• DParker's Avatar
    6 Days Ago
    Come on by. I've got 11 bags of noodles left, and Amazon on speed dial if we need more.
    24 replies | 247 view(s)
  • DParker's Avatar
    6 Days Ago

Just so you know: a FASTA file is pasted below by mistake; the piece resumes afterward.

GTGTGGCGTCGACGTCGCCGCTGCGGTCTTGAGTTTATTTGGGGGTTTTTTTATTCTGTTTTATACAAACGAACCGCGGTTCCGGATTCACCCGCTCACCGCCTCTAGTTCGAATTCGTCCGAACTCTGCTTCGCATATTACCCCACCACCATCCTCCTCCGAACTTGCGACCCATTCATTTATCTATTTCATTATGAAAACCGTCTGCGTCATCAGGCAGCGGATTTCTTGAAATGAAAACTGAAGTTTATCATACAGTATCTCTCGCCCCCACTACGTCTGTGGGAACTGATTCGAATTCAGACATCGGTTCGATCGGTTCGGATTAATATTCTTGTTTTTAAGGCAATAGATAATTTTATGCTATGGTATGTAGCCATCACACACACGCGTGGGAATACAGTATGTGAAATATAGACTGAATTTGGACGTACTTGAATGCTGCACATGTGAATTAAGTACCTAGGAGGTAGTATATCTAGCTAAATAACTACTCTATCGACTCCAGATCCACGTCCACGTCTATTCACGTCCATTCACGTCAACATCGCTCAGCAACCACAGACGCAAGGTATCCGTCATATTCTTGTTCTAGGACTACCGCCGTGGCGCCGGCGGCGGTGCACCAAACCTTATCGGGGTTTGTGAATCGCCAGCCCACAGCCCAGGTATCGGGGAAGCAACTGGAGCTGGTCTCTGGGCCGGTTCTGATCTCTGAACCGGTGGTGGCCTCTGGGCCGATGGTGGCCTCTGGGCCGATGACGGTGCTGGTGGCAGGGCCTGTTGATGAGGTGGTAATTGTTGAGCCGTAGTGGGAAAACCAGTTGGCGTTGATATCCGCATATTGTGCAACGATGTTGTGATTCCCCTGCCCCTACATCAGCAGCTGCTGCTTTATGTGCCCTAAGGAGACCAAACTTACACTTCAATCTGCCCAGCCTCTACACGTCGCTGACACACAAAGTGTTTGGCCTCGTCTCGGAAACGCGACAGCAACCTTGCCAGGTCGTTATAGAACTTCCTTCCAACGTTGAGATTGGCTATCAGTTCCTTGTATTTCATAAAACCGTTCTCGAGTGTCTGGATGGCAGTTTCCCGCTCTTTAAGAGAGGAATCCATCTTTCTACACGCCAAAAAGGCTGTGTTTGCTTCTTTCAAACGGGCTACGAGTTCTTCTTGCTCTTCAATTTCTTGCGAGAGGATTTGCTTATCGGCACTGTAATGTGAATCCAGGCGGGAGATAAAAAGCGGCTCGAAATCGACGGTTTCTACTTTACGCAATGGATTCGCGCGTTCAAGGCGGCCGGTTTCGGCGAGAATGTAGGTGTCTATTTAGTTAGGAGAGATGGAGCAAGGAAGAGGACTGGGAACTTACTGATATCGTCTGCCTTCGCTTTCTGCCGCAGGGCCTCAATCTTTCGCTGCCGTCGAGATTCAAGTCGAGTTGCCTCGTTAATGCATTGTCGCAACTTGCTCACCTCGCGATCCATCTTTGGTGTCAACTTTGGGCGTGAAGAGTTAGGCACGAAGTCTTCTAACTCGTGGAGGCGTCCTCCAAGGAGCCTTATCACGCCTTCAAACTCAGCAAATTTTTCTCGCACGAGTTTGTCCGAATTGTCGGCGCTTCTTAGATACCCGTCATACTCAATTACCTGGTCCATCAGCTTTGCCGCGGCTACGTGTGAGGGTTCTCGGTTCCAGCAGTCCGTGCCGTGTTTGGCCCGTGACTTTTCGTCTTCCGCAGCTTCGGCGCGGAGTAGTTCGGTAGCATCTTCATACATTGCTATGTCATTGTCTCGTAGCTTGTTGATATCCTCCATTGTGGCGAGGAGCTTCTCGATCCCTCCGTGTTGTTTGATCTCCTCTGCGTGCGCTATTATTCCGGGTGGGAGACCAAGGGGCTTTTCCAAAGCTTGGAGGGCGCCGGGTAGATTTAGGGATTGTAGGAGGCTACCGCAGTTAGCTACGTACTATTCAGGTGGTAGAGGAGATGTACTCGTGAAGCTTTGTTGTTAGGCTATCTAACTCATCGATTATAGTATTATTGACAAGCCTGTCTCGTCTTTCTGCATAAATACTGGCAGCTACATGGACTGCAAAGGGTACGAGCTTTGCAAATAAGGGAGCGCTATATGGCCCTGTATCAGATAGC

Once again the skies have opened up non-stop in this part of the state and have made getting into the woods this weekend a no-go. So, having yesterday (I only work Mon-Thur now) off and knowing that the wife would be doing the Christmas shopping thing bright at early today I decided to tackle a little culinary project I've been wanting to try for some time now: Homemade ramen. No, not that 10/package crap we've all survived on at one point in our broke and misspent youths...but the real, legit Japanese ramen that has become so trendy lately. But don't let that trendiness fool you. Good ramen deserves every bit of its sudden popularity here, and a properly made bowl is the soup of the samurai gods...and is priced accordingly. There are several different styles of ramen, with my personal favorite being Tonkotsu (pork bone broth). It is also the most labor-intensive version, with the broth alone taking a full day of simmering pork bones along with other flavorings like onion, garlic and fresh sliced ginger. In addition to the time and effort, it stinks up the house. Given that and the fact that I would have plenty of other work to do making the Chashu (rolled and marinated pork belly) and Ajitsuke Tamago (marinated soft-boiled egg), rather than try to tackle that much as a 1st effort I decided to take at least one short-cut and use a packaged instant noodle+broth kit that gets surprisingly glowing reviews. My original plan was to use my sous vide cooker for both the eggs and the pork. But after a completely unsuccessful attempt to get it to hold a steady 190F for some reason (which became clear later) I bailed and went with old-fashioned boiling water for exactly 6 minutes and then an ice bath to halt the cooking. After that they were soaked a marinade of water, soy sauce, mirin (a sweet Japanese cooking wine), sake and sugar in the fridge overnight. I then made a similar marinade for the Chashu, but with the addition of sliced green onion, fresh ginger, garlic and leeks. I sliced a 2 lb section from the middle of a 10.75 lb pork belly slab I defrosted the day before, and set the rest aside to be cured for bacon when I was done with everything else. The 2 lb strip was tightly rolled, tied up with butcher's twine, placed into a 1-gallon zip-loc bag, covered in the marinade and then dropped into a 165F bath for 24 hours. The eggs actually turned out very well. Just look at that perfectly runny-yolked bastard. The Chashu was another story. It turned out that the problem I had attempting the eggs should have served as a warning that the thermometer circuitry in my Anova sous vide cooker was finally going wonky on me. But I assumed it was OK when I double-checked it using an external probe thermometer right before I went to bed around midnight. After 12 hours the water was holding at exactly the 165F I had it set at, so I assume everything was OK. But when I got up this morning it seemed like it was too hot when I held my hand over it. Although the Anova display still said 165F, my external thermometer revealed that it had actually climbed all the way to 211.4F. Damned near boiling, and >11F hotter than the Anova is supposed to allow itself to go. So it had flaked out at some point in the AM, and had been sitting at that ridiculously high temp for who knows how long. When I took the rolled belly out I found that it had turned nearly to mush in texture. It tasted great and wasn't dried out (which was what I most feared), but it was impossible to get slices to hold together. This mishap threw me off so much that I completely forgot to re-hydrate the dried wood ear fungus that I bought just for this purpose. Oh well...next bowl. However, the pork and egg toppings, along with some sliced scallions were enough to make for a more than acceptable first effort. I think it's judging me though.